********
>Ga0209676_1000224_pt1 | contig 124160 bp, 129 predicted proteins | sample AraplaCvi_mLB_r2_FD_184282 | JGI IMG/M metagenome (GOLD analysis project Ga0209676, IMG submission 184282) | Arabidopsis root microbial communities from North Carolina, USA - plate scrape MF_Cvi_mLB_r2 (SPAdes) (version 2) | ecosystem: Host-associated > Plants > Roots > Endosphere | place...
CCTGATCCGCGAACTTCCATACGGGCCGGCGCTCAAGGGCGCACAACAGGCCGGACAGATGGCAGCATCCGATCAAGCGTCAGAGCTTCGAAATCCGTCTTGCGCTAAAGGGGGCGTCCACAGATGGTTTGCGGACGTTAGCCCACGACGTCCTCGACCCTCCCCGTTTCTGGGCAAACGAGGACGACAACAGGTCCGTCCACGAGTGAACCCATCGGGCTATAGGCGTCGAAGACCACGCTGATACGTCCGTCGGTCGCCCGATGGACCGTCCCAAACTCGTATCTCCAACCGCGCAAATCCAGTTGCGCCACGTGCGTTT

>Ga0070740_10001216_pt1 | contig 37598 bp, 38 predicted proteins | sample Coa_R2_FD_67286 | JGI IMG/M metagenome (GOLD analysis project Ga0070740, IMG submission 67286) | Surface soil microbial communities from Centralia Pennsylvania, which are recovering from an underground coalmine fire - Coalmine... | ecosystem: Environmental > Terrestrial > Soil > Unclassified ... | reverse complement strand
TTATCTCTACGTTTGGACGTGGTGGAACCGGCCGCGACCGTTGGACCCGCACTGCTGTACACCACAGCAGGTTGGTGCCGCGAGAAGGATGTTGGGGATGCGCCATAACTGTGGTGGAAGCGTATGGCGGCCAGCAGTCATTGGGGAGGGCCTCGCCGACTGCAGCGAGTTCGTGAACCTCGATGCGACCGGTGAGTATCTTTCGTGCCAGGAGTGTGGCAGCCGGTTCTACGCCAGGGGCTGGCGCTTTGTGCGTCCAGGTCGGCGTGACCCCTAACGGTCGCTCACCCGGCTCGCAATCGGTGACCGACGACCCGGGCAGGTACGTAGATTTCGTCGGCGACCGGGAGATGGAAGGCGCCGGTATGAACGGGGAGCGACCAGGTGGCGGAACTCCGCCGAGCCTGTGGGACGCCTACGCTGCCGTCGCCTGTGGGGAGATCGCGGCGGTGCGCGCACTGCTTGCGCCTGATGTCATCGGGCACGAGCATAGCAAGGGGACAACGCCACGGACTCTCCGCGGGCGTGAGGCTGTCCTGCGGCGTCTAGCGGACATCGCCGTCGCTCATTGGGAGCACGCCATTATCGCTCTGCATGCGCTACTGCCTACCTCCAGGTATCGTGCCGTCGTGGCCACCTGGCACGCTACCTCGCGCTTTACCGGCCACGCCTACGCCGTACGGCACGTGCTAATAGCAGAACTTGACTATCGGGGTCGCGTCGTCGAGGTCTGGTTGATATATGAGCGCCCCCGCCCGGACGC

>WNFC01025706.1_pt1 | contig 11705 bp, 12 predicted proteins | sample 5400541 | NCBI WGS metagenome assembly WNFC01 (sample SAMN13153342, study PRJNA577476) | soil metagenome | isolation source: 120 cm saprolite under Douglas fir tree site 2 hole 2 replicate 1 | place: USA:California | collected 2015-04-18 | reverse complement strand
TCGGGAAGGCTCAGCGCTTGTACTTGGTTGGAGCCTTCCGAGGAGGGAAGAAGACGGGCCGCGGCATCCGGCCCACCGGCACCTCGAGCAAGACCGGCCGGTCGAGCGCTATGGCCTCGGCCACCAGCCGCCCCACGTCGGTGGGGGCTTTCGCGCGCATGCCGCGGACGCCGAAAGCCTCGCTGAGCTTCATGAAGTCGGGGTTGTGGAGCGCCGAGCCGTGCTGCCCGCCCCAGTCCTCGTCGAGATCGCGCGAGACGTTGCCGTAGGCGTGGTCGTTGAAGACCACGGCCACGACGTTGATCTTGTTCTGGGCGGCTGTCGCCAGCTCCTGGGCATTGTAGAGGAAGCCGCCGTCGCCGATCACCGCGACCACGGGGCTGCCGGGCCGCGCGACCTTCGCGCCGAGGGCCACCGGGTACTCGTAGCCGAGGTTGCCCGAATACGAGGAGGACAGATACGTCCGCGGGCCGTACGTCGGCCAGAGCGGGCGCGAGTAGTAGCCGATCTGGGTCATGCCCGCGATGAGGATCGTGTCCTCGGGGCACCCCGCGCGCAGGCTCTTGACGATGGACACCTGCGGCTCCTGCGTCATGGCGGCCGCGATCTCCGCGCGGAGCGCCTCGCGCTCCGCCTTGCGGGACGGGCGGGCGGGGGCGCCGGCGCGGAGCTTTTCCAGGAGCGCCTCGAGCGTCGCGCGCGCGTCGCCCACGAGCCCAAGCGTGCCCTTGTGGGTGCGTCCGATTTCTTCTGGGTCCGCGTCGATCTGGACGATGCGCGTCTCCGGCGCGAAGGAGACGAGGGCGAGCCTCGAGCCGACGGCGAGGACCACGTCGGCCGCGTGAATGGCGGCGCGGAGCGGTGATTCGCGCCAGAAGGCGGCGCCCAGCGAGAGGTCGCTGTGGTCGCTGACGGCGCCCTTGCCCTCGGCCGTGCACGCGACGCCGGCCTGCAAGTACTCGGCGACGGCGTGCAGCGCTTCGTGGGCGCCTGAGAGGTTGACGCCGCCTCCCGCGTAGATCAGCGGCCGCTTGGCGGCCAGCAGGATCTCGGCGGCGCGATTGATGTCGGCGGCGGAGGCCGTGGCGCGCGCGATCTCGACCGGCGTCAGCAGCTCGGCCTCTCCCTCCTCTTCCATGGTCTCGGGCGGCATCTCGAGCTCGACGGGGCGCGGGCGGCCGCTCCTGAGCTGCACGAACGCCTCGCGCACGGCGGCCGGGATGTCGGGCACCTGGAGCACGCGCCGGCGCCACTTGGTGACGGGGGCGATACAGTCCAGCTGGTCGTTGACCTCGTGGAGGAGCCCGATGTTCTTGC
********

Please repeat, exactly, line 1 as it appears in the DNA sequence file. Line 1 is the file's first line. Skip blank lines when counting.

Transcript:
>Ga0209676_1000224_pt1 | contig 124160 bp, 129 predicted proteins | sample AraplaCvi_mLB_r2_FD_184282 | JGI IMG/M metagenome (GOLD analysis project Ga0209676, IMG submission 184282) | Arabidopsis root microbial communities from North Carolina, USA - plate scrape MF_Cvi_mLB_r2 (SPAdes) (version 2) | ecosystem: Host-associated > Plants > Roots > Endosphere | place...